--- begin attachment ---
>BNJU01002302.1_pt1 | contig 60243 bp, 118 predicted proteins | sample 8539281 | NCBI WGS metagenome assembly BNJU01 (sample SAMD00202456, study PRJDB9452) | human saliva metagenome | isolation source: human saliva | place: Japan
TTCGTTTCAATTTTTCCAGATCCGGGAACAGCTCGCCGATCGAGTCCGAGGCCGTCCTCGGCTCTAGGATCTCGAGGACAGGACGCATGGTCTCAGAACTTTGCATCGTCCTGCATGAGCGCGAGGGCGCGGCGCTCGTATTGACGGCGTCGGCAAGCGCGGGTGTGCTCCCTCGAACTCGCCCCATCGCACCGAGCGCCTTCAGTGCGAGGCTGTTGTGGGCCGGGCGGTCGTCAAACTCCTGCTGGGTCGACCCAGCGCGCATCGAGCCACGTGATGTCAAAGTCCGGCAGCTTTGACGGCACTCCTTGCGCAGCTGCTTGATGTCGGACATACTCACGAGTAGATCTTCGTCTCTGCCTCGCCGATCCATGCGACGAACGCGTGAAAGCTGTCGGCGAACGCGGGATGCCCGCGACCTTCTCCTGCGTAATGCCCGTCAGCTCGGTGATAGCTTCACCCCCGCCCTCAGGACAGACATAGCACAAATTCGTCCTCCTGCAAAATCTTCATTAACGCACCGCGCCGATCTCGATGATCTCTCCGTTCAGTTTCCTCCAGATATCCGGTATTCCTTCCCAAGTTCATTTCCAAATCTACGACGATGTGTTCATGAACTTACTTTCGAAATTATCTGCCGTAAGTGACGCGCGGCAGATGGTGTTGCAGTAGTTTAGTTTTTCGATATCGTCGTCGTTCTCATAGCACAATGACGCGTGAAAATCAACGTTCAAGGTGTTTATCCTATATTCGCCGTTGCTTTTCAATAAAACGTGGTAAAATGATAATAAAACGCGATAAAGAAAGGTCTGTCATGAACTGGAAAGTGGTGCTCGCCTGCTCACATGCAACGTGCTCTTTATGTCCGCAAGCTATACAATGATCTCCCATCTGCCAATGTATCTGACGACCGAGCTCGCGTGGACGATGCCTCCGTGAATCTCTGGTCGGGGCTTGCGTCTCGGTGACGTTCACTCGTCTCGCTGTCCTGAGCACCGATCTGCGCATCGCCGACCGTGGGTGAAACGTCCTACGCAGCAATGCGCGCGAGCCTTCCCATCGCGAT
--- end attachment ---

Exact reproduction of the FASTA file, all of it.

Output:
>BNJU01002302.1_pt1 | contig 60243 bp, 118 predicted proteins | sample 8539281 | NCBI WGS metagenome assembly BNJU01 (sample SAMD00202456, study PRJDB9452) | human saliva metagenome | isolation source: human saliva | place: Japan
TTCGTTTCAATTTTTCCAGATCCGGGAACAGCTCGCCGATCGAGTCCGAGGCCGTCCTCGGCTCTAGGATCTCGAGGACAGGACGCATGGTCTCAGAACTTTGCATCGTCCTGCATGAGCGCGAGGGCGCGGCGCTCGTATTGACGGCGTCGGCAAGCGCGGGTGTGCTCCCTCGAACTCGCCCCATCGCACCGAGCGCCTTCAGTGCGAGGCTGTTGTGGGCCGGGCGGTCGTCAAACTCCTGCTGGGTCGACCCAGCGCGCATCGAGCCACGTGATGTCAAAGTCCGGCAGCTTTGACGGCACTCCTTGCGCAGCTGCTTGATGTCGGACATACTCACGAGTAGATCTTCGTCTCTGCCTCGCCGATCCATGCGACGAACGCGTGAAAGCTGTCGGCGAACGCGGGATGCCCGCGACCTTCTCCTGCGTAATGCCCGTCAGCTCGGTGATAGCTTCACCCCCGCCCTCAGGACAGACATAGCACAAATTCGTCCTCCTGCAAAATCTTCATTAACGCACCGCGCCGATCTCGATGATCTCTCCGTTCAGTTTCCTCCAGATATCCGGTATTCCTTCCCAAGTTCATTTCCAAATCTACGACGATGTGTTCATGAACTTACTTTCGAAATTATCTGCCGTAAGTGACGCGCGGCAGATGGTGTTGCAGTAGTTTAGTTTTTCGATATCGTCGTCGTTCTCATAGCACAATGACGCGTGAAAATCAACGTTCAAGGTGTTTATCCTATATTCGCCGTTGCTTTTCAATAAAACGTGGTAAAATGATAATAAAACGCGATAAAGAAAGGTCTGTCATGAACTGGAAAGTGGTGCTCGCCTGCTCACATGCAACGTGCTCTTTATGTCCGCAAGCTATACAATGATCTCCCATCTGCCAATGTATCTGACGACCGAGCTCGCGTGGACGATGCCTCCGTGAATCTCTGGTCGGGGCTTGCGTCTCGGTGACGTTCACTCGTCTCGCTGTCCTGAGCACCGATCTGCGCATCGCCGACCGTGGGTGAAACGTCCTACGCAGCAATGCGCGCGAGCCTTCCCATCGCGAT